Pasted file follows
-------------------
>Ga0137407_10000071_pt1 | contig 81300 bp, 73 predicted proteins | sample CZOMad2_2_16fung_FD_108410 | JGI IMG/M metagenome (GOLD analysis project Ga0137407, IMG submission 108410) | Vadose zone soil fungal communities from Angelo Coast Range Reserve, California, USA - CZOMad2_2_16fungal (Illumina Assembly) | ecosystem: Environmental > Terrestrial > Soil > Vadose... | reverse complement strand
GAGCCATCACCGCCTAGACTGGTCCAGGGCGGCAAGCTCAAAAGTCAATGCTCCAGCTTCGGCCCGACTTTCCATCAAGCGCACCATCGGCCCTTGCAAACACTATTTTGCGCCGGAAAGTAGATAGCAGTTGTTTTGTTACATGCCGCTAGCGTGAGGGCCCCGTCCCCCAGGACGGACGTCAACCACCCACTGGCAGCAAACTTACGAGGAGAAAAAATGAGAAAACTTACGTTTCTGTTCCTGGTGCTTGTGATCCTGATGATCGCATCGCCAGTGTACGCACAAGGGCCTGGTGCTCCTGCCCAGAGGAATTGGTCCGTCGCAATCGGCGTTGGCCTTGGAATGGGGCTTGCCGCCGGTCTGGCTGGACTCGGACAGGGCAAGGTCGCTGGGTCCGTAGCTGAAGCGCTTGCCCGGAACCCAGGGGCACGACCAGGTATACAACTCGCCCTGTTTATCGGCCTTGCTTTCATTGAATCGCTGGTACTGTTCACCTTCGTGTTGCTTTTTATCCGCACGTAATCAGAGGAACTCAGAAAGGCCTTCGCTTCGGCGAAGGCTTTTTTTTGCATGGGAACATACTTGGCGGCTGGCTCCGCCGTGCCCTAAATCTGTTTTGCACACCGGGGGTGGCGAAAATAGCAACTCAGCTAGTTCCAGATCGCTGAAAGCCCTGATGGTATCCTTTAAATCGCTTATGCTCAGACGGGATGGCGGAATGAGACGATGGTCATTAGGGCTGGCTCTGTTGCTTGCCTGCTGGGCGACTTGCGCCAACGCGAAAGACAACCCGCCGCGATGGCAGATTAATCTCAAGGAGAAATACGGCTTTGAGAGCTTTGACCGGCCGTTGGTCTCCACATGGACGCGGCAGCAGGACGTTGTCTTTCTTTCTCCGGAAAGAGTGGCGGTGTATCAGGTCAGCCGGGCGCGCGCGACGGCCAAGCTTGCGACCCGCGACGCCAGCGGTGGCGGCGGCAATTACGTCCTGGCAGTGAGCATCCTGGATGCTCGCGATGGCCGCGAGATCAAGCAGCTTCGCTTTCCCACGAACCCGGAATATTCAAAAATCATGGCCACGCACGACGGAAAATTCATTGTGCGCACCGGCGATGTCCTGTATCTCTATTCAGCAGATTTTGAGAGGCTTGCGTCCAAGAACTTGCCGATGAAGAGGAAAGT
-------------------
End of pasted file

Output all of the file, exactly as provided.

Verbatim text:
>Ga0137407_10000071_pt1 | contig 81300 bp, 73 predicted proteins | sample CZOMad2_2_16fung_FD_108410 | JGI IMG/M metagenome (GOLD analysis project Ga0137407, IMG submission 108410) | Vadose zone soil fungal communities from Angelo Coast Range Reserve, California, USA - CZOMad2_2_16fungal (Illumina Assembly) | ecosystem: Environmental > Terrestrial > Soil > Vadose... | reverse complement strand
GAGCCATCACCGCCTAGACTGGTCCAGGGCGGCAAGCTCAAAAGTCAATGCTCCAGCTTCGGCCCGACTTTCCATCAAGCGCACCATCGGCCCTTGCAAACACTATTTTGCGCCGGAAAGTAGATAGCAGTTGTTTTGTTACATGCCGCTAGCGTGAGGGCCCCGTCCCCCAGGACGGACGTCAACCACCCACTGGCAGCAAACTTACGAGGAGAAAAAATGAGAAAACTTACGTTTCTGTTCCTGGTGCTTGTGATCCTGATGATCGCATCGCCAGTGTACGCACAAGGGCCTGGTGCTCCTGCCCAGAGGAATTGGTCCGTCGCAATCGGCGTTGGCCTTGGAATGGGGCTTGCCGCCGGTCTGGCTGGACTCGGACAGGGCAAGGTCGCTGGGTCCGTAGCTGAAGCGCTTGCCCGGAACCCAGGGGCACGACCAGGTATACAACTCGCCCTGTTTATCGGCCTTGCTTTCATTGAATCGCTGGTACTGTTCACCTTCGTGTTGCTTTTTATCCGCACGTAATCAGAGGAACTCAGAAAGGCCTTCGCTTCGGCGAAGGCTTTTTTTTGCATGGGAACATACTTGGCGGCTGGCTCCGCCGTGCCCTAAATCTGTTTTGCACACCGGGGGTGGCGAAAATAGCAACTCAGCTAGTTCCAGATCGCTGAAAGCCCTGATGGTATCCTTTAAATCGCTTATGCTCAGACGGGATGGCGGAATGAGACGATGGTCATTAGGGCTGGCTCTGTTGCTTGCCTGCTGGGCGACTTGCGCCAACGCGAAAGACAACCCGCCGCGATGGCAGATTAATCTCAAGGAGAAATACGGCTTTGAGAGCTTTGACCGGCCGTTGGTCTCCACATGGACGCGGCAGCAGGACGTTGTCTTTCTTTCTCCGGAAAGAGTGGCGGTGTATCAGGTCAGCCGGGCGCGCGCGACGGCCAAGCTTGCGACCCGCGACGCCAGCGGTGGCGGCGGCAATTACGTCCTGGCAGTGAGCATCCTGGATGCTCGCGATGGCCGCGAGATCAAGCAGCTTCGCTTTCCCACGAACCCGGAATATTCAAAAATCATGGCCACGCACGACGGAAAATTCATTGTGCGCACCGGCGATGTCCTGTATCTCTATTCAGCAGATTTTGAGAGGCTTGCGTCCAAGAACTTGCCGATGAAGAGGAAAGT